Dark sky places are the best for stargazing, for watching the stars, constellations, galaxies, nebulae, and as much as possible from our planet. As we live in brighter and brighter environments, few of them exist hence the importance of the term itself.
Urban Night Sky Place recognition is awarded to sites near or surrounded by large urban areas that actively promote an authentic nighttime experience amid artificial light.
Saguaro National Park is the first National Park Service location in Arizona to achieve this certification. The park encompasses over 94,000 acres of Sonoran Desert on the western and eastern edges of Tucson.
Tucson and Pima County have played significant roles in curbing light pollution with Tucson being the “first city in the world to have an ordinance to address light pollution for space observation,” Saguaro National Park said in a press release.
Events to celebrate the park’s designation are planned for early 2024.
What is an Urban Night Sky Place?
The Urban Night Sky Place designation recognizes areas that work to promote authentic nighttime experiences despite the challenges posed by significant artificial light.
The designation is part of an effort to combat light pollution which can disrupt ecosystems, affect human health, and waste energy. The certification is given to communities, parks and protected areas that demonstrate robust community support for dark sky advocacy and strive to minimize light pollution.
Where can you stargaze in Arizona?
Arizona offers numerous locations for stargazing due to its clear skies and relatively low light pollution in many areas. Here are some popular places for stargazing in Arizona:
Grand Canyon National Park: The Grand Canyon is a designated Dark Sky Park making it an excellent location for stargazing. The Grand Canyon Star Party is an annual event that attracts astronomers and stargazers.
Oracle State Park: Far enough from light pollution to make the Milky Way visible, the park is another exceptional place to watch the night skies. Though you can’t stay in the park overnight, its American Avenue parking area is available after dark.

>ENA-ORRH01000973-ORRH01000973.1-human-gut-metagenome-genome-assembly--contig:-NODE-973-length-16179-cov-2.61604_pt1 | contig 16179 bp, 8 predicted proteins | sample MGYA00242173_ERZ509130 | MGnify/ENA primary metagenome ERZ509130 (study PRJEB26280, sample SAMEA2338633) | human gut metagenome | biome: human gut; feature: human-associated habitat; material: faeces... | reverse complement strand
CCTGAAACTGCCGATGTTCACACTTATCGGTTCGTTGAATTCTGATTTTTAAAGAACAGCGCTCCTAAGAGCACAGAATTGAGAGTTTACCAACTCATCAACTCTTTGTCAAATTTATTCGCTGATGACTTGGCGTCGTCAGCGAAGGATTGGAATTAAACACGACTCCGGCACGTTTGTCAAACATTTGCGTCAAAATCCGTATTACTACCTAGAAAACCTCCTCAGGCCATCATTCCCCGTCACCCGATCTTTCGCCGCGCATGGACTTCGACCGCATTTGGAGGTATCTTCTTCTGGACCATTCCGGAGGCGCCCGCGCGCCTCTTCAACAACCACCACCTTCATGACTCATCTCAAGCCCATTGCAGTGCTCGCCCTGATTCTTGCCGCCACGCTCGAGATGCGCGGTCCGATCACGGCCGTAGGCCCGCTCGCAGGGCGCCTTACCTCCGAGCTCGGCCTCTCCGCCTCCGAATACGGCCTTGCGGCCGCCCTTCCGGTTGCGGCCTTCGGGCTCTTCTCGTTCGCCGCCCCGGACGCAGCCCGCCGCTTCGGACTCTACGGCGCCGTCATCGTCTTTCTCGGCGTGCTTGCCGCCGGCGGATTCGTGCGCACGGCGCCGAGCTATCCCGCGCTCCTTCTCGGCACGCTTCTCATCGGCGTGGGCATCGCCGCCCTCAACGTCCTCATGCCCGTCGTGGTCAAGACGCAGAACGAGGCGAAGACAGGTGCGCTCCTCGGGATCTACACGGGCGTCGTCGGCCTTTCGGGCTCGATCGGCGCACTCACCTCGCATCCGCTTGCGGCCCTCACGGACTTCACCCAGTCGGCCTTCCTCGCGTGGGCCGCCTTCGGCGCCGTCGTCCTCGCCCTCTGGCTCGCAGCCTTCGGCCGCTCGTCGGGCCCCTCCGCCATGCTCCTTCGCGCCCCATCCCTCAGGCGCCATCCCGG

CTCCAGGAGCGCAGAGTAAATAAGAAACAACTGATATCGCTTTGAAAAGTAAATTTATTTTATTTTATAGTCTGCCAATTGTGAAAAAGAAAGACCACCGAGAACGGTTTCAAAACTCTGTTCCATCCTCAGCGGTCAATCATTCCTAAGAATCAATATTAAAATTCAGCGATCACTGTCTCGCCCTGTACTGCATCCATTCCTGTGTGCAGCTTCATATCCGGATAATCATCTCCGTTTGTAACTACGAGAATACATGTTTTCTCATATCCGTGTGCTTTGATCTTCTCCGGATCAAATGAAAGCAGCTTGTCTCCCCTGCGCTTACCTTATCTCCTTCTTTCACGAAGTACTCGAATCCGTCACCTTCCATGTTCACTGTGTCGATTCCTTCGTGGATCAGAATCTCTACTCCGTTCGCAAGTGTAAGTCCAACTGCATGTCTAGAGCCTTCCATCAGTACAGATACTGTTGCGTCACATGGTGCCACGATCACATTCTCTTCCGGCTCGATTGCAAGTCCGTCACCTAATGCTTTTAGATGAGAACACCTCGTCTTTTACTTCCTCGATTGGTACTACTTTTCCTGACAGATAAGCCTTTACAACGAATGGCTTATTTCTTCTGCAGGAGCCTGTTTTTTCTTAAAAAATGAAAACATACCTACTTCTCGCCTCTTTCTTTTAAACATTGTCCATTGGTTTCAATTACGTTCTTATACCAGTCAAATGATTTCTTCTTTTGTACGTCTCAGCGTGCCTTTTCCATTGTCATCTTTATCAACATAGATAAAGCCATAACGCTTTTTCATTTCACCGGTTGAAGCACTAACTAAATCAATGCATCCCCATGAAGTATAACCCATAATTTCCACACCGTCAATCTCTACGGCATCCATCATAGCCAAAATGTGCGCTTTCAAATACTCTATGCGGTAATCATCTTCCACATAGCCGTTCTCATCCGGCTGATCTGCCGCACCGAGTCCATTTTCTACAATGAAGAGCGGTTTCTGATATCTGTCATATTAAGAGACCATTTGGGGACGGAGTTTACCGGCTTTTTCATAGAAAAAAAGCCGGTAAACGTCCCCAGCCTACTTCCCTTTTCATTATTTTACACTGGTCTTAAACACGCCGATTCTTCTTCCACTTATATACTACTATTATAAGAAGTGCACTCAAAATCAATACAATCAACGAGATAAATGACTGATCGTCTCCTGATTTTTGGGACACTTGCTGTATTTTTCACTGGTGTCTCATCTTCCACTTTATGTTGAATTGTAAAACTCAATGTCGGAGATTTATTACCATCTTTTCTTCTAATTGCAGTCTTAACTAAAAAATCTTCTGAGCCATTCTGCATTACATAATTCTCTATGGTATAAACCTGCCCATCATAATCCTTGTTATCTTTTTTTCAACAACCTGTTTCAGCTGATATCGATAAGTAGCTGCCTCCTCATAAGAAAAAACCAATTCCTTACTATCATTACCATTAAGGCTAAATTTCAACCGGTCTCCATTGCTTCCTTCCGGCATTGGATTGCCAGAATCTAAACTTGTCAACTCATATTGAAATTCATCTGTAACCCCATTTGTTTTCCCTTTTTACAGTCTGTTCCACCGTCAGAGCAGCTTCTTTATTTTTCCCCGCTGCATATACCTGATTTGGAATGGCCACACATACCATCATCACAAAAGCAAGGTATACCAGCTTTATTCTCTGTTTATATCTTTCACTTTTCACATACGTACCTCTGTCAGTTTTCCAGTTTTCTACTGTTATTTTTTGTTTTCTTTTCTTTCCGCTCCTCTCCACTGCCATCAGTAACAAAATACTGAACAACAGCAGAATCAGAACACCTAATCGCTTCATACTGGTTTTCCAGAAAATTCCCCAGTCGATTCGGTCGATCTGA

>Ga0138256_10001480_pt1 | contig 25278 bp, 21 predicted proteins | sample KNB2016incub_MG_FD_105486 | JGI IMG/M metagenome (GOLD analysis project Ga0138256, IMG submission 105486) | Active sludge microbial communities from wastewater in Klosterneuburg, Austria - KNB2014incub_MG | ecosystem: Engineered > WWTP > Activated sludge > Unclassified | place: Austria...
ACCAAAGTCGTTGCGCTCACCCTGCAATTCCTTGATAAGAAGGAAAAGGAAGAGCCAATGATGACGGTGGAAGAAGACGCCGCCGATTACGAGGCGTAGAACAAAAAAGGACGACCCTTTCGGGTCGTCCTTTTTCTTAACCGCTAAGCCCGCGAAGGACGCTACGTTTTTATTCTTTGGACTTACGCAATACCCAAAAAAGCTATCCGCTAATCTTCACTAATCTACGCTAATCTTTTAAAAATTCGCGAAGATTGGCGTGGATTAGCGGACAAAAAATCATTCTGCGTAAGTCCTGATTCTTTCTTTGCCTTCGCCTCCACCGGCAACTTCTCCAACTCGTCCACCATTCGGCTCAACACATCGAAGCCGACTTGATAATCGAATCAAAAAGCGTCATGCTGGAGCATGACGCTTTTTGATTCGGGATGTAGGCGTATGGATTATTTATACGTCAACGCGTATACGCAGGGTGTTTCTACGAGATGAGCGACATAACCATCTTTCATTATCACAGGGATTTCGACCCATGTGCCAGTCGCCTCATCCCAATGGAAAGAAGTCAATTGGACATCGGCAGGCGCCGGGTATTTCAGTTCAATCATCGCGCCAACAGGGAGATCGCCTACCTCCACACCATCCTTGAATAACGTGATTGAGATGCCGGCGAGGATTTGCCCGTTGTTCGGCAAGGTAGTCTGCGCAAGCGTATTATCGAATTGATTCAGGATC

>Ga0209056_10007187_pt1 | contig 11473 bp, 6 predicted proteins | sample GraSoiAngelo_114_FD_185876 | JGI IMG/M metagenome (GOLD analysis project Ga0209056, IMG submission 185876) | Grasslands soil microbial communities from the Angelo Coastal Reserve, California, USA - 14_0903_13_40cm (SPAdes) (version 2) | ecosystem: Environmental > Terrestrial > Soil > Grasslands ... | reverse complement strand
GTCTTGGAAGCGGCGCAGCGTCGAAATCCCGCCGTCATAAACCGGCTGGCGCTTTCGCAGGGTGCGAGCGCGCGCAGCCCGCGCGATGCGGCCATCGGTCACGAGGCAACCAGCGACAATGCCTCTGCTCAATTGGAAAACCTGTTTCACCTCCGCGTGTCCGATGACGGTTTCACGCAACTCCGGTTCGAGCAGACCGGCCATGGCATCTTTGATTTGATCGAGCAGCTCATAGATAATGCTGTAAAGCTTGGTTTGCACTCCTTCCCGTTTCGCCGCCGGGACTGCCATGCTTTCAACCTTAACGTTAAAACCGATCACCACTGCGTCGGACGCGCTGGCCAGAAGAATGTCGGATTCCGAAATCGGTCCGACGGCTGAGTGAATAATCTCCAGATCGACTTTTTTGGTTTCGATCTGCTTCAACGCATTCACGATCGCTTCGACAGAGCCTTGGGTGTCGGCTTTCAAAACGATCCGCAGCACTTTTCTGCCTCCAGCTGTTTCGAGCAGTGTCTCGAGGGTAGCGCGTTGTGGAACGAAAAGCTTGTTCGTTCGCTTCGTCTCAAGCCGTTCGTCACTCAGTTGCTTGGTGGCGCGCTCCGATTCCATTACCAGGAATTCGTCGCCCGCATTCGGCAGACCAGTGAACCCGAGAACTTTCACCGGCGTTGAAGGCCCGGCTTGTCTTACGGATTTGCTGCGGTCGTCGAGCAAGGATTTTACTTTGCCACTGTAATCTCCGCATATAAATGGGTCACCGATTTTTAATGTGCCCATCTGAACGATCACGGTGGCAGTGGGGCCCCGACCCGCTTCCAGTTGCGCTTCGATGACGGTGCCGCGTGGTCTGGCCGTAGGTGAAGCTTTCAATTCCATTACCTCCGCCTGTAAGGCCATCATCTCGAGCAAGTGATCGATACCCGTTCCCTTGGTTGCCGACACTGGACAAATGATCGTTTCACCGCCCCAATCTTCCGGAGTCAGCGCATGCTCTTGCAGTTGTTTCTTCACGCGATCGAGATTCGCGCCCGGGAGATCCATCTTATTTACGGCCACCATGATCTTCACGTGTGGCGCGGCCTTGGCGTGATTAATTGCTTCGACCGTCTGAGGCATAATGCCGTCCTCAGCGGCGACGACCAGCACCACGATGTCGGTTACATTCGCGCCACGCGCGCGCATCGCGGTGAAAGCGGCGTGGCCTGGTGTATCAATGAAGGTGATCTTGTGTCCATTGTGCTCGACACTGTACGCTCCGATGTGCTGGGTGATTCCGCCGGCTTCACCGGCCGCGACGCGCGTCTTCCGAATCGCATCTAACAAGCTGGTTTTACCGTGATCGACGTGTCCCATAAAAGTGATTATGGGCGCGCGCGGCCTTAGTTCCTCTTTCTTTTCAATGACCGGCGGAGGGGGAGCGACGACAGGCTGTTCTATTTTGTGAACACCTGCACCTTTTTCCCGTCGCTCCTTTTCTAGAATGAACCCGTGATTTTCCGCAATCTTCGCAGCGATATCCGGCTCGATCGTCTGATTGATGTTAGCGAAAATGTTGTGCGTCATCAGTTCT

Kitt Peak National Observatory: Located southwest of Tucson, Kitt Peak is home to several telescopes and offers nighttime observing programs for visitors.
Saguaro National Park: Saguaro National Park near Tucson has been certified as an Urban Night Sky Place making it a great spot for stargazing while being close to urban areas.
Mt. Lemmon Sky Center Observatory: Featuring the largest telescope in Arizona dedicated to public viewing, the Mt. Lemmon Sky Center Observatory has a popular after-dark viewing program.
Flagstaff: Flagstaff is the world’s first International Dark Sky City. The city has strict lighting ordinances to minimize light pollution. Lowell Observatory in Flagstaff offers stargazing programs.
Fun fact: The Four Corners region of the United States has the most IDA Dark Sky Communities in the world. In fact, Arizona has 19 dark-sky communities and places.
What is the darkest city in Arizona?
In 2001, Flagstaff was named the world’s first International Dark Sky City. This designation is granted by the International Dark-Sky Association to places that have taken significant steps to minimize light pollution and protect the natural darkness of the night sky.
Arizona’s IDA-certified Dark Sky Parks
- Chiricahua National Monument
- Grand Canyon National Park
- Kartchner Caverns State Park
- Oracle State Park
- Parashant National Monument
- Pipe Spring National Monument
- Petrified Forest National Park
- Sunset Crater Volcano National Monument
- Tumacácori National Historical Park
- Tonto National Monument
- Walnut Canyon National Monument
- Wupatki National Monument
Why is Arizona such a wonderful place for stargazing?
The simple answer: good weather and mountainous geography. On a clear night you can see Mercury, Mars, Jupiter, and the Andromeda galaxy. The sky is awash in stars, double stars, and star clusters.
Best practices for stargazing
When stargazing, you need to give your eyes time to adjust to the dark which takes about twenty minutes. Once your eyes are adjusted you’ll be amazed at how much you see in a dark sky. You’ll notice differences in brightness and colors of the stars; you’ll recognize patterns and constellations.
Turn all your light sources off and don’t use your phone while waiting since the light of its screen will ruin your night vision. If you need a light to see where you’re going use a flashlight with a red filter on. You can buy one with a filter or do this yourself by putting a piece of red filter paper under its lens. If you attend a star party, the astronomers will show you how or offer you one with a filter.
The dark sky beckoned the stars so dim and small like speckles of frost.
―Sarah J. Maas, A Court of Mist and Fury